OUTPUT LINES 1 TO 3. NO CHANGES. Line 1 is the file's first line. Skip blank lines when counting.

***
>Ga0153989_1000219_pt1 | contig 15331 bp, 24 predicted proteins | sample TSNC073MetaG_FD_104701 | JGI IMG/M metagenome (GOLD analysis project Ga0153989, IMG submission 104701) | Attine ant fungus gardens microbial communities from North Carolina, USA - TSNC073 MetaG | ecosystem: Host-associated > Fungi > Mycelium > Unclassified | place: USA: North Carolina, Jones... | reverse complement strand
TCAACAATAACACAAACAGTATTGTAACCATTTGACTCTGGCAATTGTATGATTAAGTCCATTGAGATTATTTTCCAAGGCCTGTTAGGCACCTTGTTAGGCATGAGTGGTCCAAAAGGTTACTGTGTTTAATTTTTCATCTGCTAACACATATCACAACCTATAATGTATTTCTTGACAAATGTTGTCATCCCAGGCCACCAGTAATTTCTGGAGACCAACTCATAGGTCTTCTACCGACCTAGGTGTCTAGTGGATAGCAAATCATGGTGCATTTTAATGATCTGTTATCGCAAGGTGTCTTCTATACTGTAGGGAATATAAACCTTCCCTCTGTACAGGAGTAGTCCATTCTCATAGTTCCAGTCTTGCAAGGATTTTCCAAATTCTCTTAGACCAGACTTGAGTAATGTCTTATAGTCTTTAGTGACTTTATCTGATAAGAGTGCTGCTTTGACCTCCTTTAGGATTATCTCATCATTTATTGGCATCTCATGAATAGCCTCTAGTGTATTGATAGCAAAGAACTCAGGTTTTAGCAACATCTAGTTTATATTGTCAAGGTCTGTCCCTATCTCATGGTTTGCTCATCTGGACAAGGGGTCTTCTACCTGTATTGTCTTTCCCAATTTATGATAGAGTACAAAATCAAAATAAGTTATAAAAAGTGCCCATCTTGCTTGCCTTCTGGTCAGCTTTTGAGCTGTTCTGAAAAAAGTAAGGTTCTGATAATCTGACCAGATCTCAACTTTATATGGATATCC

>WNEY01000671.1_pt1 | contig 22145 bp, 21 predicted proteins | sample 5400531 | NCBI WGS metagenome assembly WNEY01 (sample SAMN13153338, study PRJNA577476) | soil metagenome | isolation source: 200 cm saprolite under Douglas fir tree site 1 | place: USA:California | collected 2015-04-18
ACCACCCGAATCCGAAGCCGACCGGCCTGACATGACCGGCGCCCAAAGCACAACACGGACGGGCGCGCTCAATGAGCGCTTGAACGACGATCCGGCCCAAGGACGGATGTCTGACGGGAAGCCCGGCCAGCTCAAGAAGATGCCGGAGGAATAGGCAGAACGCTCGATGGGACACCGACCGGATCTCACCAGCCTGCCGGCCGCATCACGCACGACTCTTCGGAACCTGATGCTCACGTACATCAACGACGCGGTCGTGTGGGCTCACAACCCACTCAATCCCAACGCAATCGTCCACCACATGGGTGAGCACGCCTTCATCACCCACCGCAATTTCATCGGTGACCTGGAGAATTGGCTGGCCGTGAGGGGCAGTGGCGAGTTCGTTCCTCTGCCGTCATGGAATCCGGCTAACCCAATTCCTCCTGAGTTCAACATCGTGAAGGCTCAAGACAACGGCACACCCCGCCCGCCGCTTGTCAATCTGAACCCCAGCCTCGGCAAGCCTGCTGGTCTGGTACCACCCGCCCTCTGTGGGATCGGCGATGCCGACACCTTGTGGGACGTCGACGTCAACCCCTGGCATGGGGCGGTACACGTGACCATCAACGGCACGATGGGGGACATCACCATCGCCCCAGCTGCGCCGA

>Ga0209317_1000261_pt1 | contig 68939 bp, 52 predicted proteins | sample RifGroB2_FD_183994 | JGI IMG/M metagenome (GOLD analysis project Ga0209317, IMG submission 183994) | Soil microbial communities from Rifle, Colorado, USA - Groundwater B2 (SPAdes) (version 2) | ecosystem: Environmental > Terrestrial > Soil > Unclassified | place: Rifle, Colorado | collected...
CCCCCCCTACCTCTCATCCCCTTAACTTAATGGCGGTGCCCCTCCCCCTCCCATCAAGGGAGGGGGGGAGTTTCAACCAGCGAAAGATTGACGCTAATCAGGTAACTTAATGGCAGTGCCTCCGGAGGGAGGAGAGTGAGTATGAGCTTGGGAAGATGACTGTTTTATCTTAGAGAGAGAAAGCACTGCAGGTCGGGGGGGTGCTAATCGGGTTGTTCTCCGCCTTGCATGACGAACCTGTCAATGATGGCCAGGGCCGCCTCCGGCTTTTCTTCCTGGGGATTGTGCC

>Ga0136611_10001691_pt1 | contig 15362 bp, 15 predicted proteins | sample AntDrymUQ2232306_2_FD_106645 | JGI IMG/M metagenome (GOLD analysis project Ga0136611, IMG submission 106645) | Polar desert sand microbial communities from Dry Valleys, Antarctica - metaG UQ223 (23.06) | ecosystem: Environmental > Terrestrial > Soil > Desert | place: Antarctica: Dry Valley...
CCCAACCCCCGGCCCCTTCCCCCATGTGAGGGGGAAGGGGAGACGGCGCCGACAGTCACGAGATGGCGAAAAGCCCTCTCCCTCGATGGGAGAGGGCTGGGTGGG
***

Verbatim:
>Ga0153989_1000219_pt1 | contig 15331 bp, 24 predicted proteins | sample TSNC073MetaG_FD_104701 | JGI IMG/M metagenome (GOLD analysis project Ga0153989, IMG submission 104701) | Attine ant fungus gardens microbial communities from North Carolina, USA - TSNC073 MetaG | ecosystem: Host-associated > Fungi > Mycelium > Unclassified | place: USA: North Carolina, Jones... | reverse complement strand
TCAACAATAACACAAACAGTATTGTAACCATTTGACTCTGGCAATTGTATGATTAAGTCCATTGAGATTATTTTCCAAGGCCTGTTAGGCACCTTGTTAGGCATGAGTGGTCCAAAAGGTTACTGTGTTTAATTTTTCATCTGCTAACACATATCACAACCTATAATGTATTTCTTGACAAATGTTGTCATCCCAGGCCACCAGTAATTTCTGGAGACCAACTCATAGGTCTTCTACCGACCTAGGTGTCTAGTGGATAGCAAATCATGGTGCATTTTAATGATCTGTTATCGCAAGGTGTCTTCTATACTGTAGGGAATATAAACCTTCCCTCTGTACAGGAGTAGTCCATTCTCATAGTTCCAGTCTTGCAAGGATTTTCCAAATTCTCTTAGACCAGACTTGAGTAATGTCTTATAGTCTTTAGTGACTTTATCTGATAAGAGTGCTGCTTTGACCTCCTTTAGGATTATCTCATCATTTATTGGCATCTCATGAATAGCCTCTAGTGTATTGATAGCAAAGAACTCAGGTTTTAGCAACATCTAGTTTATATTGTCAAGGTCTGTCCCTATCTCATGGTTTGCTCATCTGGACAAGGGGTCTTCTACCTGTATTGTCTTTCCCAATTTATGATAGAGTACAAAATCAAAATAAGTTATAAAAAGTGCCCATCTTGCTTGCCTTCTGGTCAGCTTTTGAGCTGTTCTGAAAAAAGTAAGGTTCTGATAATCTGACCAGATCTCAACTTTATATGGATATCC

>WNEY01000671.1_pt1 | contig 22145 bp, 21 predicted proteins | sample 5400531 | NCBI WGS metagenome assembly WNEY01 (sample SAMN13153338, study PRJNA577476) | soil metagenome | isolation source: 200 cm saprolite under Douglas fir tree site 1 | place: USA:California | collected 2015-04-18